Exit Menu

The work of academic managers in HE

This study examines the work of hybrid managers in universities - the academic staff that hold management roles, overseeing the work of other academics.

In higher education institutions, the hybrid manager role is a crucial link between academics and senior management and is responsible for helping deliver organisational strategy. As the connection between senior leadership and those on the ground, they are critical in the contribution they make to knowledge brokering, strategy formation and implementation and facilitation of change - particularly at a time when the macro environment in which higher education exists is subject to considerable pressures, scrutiny and change.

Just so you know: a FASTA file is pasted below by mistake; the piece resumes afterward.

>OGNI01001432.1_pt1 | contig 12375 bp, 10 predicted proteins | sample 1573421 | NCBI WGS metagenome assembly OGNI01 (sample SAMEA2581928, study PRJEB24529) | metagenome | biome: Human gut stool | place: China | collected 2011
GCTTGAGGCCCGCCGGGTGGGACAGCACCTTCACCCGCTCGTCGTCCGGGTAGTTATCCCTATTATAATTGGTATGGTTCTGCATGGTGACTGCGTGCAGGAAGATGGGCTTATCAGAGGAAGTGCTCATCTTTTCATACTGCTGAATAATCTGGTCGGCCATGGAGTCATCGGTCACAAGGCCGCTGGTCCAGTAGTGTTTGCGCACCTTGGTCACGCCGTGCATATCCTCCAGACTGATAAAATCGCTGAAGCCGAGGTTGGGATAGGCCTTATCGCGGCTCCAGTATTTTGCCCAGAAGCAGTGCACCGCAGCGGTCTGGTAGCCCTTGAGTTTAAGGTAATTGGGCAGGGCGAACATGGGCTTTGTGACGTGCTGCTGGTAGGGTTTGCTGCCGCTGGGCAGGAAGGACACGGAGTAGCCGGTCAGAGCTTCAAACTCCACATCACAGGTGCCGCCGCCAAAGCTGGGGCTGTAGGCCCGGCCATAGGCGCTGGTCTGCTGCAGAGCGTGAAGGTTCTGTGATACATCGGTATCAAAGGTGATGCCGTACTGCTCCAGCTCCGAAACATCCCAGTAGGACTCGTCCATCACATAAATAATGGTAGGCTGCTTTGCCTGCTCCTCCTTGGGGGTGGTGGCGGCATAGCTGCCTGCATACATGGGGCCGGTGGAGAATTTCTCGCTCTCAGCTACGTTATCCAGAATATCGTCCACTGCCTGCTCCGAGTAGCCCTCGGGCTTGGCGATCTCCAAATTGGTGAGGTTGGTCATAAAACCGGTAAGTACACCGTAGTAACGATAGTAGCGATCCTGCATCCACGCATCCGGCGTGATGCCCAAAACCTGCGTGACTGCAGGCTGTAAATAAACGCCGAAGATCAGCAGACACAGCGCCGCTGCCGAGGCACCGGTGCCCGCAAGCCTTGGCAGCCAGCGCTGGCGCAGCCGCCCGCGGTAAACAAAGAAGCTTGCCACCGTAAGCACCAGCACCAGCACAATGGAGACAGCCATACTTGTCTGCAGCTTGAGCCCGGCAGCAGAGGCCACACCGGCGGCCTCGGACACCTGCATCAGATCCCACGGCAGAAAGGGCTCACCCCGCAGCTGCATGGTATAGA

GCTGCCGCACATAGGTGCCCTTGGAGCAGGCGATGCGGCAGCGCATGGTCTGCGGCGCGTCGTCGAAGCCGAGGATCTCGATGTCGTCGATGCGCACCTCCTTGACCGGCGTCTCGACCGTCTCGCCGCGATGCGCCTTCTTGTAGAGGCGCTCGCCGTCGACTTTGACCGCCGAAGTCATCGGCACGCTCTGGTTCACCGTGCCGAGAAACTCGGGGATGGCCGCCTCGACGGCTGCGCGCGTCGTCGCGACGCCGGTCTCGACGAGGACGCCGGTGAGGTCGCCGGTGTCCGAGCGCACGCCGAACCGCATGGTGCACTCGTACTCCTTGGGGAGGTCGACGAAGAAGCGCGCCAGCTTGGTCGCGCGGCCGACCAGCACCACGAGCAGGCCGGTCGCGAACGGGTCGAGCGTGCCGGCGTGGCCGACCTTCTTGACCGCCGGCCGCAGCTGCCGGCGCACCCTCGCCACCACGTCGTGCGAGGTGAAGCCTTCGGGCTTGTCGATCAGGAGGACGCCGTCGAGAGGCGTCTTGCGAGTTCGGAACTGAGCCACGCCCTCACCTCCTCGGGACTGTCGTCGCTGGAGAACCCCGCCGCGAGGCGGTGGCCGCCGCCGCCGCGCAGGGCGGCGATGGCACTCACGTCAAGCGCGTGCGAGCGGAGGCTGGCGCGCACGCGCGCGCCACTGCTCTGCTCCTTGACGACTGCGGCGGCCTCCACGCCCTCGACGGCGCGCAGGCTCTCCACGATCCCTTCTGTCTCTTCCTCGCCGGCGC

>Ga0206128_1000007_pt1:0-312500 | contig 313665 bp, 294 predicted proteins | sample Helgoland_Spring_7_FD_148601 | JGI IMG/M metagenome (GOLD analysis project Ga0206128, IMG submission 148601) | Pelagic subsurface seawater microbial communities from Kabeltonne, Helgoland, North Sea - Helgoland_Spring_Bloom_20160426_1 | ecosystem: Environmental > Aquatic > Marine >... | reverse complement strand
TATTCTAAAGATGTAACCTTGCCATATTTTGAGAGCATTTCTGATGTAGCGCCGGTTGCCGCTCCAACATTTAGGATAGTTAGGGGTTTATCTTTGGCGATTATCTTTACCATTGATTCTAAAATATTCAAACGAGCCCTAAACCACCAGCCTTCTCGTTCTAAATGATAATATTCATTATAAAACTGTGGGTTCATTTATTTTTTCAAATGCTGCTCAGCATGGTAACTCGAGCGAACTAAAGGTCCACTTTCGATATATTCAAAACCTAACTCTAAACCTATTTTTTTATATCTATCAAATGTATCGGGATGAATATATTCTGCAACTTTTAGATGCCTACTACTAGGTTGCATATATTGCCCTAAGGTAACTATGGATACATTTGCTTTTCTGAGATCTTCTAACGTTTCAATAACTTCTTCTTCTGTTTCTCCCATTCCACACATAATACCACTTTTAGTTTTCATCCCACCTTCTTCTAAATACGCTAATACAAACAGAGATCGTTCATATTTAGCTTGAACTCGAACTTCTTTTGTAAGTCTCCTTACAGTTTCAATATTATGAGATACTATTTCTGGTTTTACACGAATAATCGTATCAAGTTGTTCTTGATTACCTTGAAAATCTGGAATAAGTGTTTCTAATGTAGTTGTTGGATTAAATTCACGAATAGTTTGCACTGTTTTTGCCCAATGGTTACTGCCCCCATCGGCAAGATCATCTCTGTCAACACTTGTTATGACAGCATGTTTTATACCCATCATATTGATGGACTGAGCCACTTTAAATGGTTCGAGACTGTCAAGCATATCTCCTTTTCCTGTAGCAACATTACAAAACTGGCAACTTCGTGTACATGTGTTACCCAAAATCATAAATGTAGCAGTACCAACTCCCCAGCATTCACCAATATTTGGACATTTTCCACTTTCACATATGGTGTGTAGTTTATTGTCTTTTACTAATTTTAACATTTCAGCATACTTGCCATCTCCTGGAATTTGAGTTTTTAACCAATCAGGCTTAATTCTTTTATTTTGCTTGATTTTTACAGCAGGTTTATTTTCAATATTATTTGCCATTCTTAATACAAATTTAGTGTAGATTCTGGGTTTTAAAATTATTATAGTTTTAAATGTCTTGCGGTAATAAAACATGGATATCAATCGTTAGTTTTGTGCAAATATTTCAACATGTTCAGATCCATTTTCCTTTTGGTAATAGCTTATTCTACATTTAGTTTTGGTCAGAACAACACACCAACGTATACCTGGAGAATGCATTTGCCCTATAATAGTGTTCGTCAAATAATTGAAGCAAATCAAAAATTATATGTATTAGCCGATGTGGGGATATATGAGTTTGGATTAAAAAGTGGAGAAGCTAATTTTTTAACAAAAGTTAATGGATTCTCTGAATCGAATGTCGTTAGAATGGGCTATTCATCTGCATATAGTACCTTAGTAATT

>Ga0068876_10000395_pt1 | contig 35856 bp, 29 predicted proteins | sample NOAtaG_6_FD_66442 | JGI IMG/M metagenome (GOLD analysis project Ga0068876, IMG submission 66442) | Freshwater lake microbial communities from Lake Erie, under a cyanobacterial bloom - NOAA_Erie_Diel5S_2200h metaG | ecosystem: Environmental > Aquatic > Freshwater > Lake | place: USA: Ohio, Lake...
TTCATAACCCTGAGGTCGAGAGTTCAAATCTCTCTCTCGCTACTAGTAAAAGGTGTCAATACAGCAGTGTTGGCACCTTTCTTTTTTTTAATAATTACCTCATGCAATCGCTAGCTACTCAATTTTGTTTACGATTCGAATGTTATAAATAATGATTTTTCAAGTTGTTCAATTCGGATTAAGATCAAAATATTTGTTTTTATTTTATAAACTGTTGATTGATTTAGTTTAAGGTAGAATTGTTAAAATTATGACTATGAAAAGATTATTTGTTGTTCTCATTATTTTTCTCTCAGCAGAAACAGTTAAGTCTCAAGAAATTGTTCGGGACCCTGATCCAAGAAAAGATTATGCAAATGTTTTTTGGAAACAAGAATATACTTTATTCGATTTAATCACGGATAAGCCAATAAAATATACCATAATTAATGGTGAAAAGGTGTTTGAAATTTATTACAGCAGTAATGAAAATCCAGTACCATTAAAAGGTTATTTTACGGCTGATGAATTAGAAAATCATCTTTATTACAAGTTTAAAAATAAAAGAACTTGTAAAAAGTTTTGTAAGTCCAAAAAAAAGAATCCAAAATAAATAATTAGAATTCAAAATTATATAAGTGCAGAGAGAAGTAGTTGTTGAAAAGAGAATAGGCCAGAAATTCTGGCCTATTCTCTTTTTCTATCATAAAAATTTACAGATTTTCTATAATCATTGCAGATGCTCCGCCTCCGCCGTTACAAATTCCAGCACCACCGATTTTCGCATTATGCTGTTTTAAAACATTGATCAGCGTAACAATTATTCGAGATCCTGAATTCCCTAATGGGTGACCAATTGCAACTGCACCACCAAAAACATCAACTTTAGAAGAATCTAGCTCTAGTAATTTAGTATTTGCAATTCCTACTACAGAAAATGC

A critique of the existing hybrid manager research highlights a reductionist approach and it has been suggested that referring to hybrids as ‘reluctant managers’ doesn’t reveal all the very different forms or shapes that reluctance can take, nor does it account for those who are more enthusiastic about the role.

Further, much of the research to date has been located amongst hybrid managers in healthcare, whilst little is known about this leadership cadre within the higher education context.

Hybrid managers are increasingly common in public sector organisations and the growth of this group is linked with the introduction of ‘new managerialism’, which represents government public policy that encourages the application of managerial techniques within public organisations to improve organisational performance. Professionals in these sectors have strong existing role identities (e.g. physicians) and frequently experience identity-related challenges.